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Scarcity without Leviathan: The Violent Effects of Cocaine Supply Shortages in the Mexican Drug War

Juan Castillo (), Daniel Mejia () and Pascual Restrepo ()
Additional contact information
Juan Castillo: Stanford University
Daniel Mejia: Universidad de los Andes

No dp-314, Boston University - Department of Economics - The Institute for Economic Development Working Papers Series from Boston University - Department of Economics

Abstract: This paper asks whether scarcity increases violence in markets that lack a centralized authority. We construct a model in which, by raising prices, scarcity fosters violence. Guided by our model, we examine the link between scarcity and violence in the Mexican cocaine trade. At a monthly frequency, scarcity created by cocaine seizures in Colombia—Mexico’s main cocaine supplier—increases violence in Mexico. The effects are larger in municipalities near the US, with multiple cartels, and with strong PAN support. Between 2006 and 2009 the decline in cocaine supply from Colombia could account for 10%-14% of the increase in violence in Mexico.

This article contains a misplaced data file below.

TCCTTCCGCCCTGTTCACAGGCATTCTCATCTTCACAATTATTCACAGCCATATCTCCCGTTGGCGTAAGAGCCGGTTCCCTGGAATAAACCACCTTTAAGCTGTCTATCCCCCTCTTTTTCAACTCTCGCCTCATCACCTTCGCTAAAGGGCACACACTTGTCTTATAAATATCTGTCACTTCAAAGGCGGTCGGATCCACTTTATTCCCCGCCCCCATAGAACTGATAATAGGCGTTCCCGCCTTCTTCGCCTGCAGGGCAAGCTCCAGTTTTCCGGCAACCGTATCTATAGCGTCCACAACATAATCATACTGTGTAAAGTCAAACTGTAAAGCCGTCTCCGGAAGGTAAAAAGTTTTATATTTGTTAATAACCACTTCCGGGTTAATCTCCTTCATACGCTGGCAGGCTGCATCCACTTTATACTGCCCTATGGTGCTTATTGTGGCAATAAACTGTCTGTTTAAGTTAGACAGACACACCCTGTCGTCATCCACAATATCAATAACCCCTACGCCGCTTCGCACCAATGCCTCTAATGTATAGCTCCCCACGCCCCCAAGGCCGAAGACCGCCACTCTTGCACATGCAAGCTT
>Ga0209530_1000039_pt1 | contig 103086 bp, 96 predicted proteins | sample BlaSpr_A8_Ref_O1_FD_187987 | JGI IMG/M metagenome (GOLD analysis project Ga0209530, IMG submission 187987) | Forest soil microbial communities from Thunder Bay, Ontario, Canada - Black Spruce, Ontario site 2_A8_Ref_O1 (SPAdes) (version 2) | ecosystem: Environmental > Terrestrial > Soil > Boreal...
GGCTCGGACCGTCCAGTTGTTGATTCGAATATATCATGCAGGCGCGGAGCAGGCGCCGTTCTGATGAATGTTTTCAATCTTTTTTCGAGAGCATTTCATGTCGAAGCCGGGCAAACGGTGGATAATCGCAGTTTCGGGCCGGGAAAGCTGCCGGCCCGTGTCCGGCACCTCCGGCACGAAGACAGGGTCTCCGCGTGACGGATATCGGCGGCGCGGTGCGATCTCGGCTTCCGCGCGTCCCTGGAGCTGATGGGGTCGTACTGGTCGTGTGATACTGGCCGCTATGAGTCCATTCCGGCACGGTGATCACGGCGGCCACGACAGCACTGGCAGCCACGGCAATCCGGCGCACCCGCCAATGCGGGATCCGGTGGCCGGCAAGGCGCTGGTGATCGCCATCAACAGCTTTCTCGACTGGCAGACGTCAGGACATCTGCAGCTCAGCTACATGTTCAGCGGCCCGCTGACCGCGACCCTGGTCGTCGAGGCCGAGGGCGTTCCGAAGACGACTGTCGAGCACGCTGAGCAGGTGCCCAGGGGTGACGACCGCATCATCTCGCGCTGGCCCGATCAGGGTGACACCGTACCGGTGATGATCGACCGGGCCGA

Keywords: War on Drugs; Violence; Illegal Markets; Mexico; Cocaine Trade (search for similar items in EconPapers)
JEL-codes: D74 K42 (search for similar items in EconPapers)
Pages: 46 pages
Date: 2018-10
New Economics Papers: this item is included in nep-law
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Citations: View citations in EconPapers (4) Track citations by RSS feed

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http://www.bu.edu/econ/files/2019/05/cmr_scarcity_restat_final_45pages_short.pdf

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